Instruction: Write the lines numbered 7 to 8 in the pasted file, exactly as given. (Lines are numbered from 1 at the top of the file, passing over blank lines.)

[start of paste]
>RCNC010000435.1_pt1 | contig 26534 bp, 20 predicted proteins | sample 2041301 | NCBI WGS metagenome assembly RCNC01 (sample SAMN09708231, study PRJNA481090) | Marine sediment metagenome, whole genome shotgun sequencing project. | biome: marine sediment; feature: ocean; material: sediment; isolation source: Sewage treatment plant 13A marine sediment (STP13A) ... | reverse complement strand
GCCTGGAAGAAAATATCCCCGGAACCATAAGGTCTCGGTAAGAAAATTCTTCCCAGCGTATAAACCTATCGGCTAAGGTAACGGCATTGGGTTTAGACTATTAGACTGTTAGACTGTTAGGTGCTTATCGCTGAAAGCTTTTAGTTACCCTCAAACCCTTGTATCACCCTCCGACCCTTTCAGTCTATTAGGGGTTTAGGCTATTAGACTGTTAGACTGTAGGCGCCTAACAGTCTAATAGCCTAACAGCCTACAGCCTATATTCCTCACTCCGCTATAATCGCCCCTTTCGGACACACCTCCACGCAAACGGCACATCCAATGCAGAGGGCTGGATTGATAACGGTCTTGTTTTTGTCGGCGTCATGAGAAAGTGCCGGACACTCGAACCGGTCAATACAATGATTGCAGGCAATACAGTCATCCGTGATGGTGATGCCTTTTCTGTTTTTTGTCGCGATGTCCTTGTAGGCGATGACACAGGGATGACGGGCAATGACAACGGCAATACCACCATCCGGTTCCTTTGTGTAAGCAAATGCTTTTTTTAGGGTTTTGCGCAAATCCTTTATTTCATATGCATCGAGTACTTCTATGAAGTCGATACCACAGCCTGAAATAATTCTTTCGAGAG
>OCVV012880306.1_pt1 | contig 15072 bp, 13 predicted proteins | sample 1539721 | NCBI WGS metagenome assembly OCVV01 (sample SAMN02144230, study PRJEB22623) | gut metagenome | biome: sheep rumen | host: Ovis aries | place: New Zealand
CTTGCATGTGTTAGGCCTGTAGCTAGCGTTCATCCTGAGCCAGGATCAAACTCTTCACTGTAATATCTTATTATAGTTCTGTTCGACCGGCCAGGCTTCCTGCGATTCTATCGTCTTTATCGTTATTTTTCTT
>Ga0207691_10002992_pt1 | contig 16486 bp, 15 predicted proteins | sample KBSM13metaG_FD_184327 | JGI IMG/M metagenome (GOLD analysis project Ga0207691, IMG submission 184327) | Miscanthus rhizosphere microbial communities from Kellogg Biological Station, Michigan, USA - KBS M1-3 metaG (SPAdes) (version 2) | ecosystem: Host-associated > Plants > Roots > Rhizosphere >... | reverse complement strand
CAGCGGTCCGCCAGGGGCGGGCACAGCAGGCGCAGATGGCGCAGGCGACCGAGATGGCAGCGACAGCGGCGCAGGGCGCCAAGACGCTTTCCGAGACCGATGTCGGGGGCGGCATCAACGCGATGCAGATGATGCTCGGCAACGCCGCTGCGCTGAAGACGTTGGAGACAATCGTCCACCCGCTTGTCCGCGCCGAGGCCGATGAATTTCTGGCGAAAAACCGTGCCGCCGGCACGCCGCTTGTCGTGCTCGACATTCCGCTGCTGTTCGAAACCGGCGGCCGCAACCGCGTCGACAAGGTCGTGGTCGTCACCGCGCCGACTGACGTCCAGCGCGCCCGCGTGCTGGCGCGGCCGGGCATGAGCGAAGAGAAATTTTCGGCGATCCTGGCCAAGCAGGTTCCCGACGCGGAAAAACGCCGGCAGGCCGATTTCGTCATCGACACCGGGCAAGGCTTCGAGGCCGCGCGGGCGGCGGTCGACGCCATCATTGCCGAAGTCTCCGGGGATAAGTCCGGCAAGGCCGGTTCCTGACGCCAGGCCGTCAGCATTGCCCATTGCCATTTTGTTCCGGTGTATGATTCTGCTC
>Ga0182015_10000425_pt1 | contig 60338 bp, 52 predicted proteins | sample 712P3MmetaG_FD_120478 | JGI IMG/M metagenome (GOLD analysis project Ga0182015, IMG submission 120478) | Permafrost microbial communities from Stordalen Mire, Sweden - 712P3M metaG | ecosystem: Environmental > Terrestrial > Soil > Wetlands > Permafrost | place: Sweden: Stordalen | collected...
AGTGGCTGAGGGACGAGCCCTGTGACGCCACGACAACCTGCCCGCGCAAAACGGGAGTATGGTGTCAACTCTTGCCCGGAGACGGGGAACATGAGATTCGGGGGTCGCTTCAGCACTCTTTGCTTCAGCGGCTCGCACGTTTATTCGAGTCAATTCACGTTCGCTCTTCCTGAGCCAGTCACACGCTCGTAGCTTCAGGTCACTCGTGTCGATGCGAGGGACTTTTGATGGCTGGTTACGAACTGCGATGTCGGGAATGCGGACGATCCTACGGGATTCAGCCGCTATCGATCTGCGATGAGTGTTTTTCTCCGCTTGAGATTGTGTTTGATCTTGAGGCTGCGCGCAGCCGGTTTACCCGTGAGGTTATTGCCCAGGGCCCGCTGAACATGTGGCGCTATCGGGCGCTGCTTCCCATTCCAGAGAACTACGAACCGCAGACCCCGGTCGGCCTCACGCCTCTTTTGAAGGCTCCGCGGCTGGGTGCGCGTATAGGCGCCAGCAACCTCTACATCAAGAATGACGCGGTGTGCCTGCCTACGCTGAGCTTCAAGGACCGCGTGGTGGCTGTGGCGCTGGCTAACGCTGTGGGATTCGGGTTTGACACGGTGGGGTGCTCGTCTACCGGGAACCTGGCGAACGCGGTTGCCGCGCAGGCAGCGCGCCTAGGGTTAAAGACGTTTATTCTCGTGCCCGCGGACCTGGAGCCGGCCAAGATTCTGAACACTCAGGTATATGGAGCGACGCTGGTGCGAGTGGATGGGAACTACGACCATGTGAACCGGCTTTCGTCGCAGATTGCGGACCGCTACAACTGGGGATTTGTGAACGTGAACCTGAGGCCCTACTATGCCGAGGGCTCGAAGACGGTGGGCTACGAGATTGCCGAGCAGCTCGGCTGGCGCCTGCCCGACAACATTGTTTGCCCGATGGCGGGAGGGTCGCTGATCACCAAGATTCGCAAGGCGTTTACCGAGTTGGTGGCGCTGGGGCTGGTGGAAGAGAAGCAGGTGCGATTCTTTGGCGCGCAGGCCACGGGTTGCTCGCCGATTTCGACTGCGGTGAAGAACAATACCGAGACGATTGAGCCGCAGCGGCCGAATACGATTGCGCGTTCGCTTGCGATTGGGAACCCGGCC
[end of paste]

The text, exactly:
>Ga0182015_10000425_pt1 | contig 60338 bp, 52 predicted proteins | sample 712P3MmetaG_FD_120478 | JGI IMG/M metagenome (GOLD analysis project Ga0182015, IMG submission 120478) | Permafrost microbial communities from Stordalen Mire, Sweden - 712P3M metaG | ecosystem: Environmental > Terrestrial > Soil > Wetlands > Permafrost | place: Sweden: Stordalen | collected...
AGTGGCTGAGGGACGAGCCCTGTGACGCCACGACAACCTGCCCGCGCAAAACGGGAGTATGGTGTCAACTCTTGCCCGGAGACGGGGAACATGAGATTCGGGGGTCGCTTCAGCACTCTTTGCTTCAGCGGCTCGCACGTTTATTCGAGTCAATTCACGTTCGCTCTTCCTGAGCCAGTCACACGCTCGTAGCTTCAGGTCACTCGTGTCGATGCGAGGGACTTTTGATGGCTGGTTACGAACTGCGATGTCGGGAATGCGGACGATCCTACGGGATTCAGCCGCTATCGATCTGCGATGAGTGTTTTTCTCCGCTTGAGATTGTGTTTGATCTTGAGGCTGCGCGCAGCCGGTTTACCCGTGAGGTTATTGCCCAGGGCCCGCTGAACATGTGGCGCTATCGGGCGCTGCTTCCCATTCCAGAGAACTACGAACCGCAGACCCCGGTCGGCCTCACGCCTCTTTTGAAGGCTCCGCGGCTGGGTGCGCGTATAGGCGCCAGCAACCTCTACATCAAGAATGACGCGGTGTGCCTGCCTACGCTGAGCTTCAAGGACCGCGTGGTGGCTGTGGCGCTGGCTAACGCTGTGGGATTCGGGTTTGACACGGTGGGGTGCTCGTCTACCGGGAACCTGGCGAACGCGGTTGCCGCGCAGGCAGCGCGCCTAGGGTTAAAGACGTTTATTCTCGTGCCCGCGGACCTGGAGCCGGCCAAGATTCTGAACACTCAGGTATATGGAGCGACGCTGGTGCGAGTGGATGGGAACTACGACCATGTGAACCGGCTTTCGTCGCAGATTGCGGACCGCTACAACTGGGGATTTGTGAACGTGAACCTGAGGCCCTACTATGCCGAGGGCTCGAAGACGGTGGGCTACGAGATTGCCGAGCAGCTCGGCTGGCGCCTGCCCGACAACATTGTTTGCCCGATGGCGGGAGGGTCGCTGATCACCAAGATTCGCAAGGCGTTTACCGAGTTGGTGGCGCTGGGGCTGGTGGAAGAGAAGCAGGTGCGATTCTTTGGCGCGCAGGCCACGGGTTGCTCGCCGATTTCGACTGCGGTGAAGAACAATACCGAGACGATTGAGCCGCAGCGGCCGAATACGATTGCGCGTTCGCTTGCGATTGGGAACCCGGCC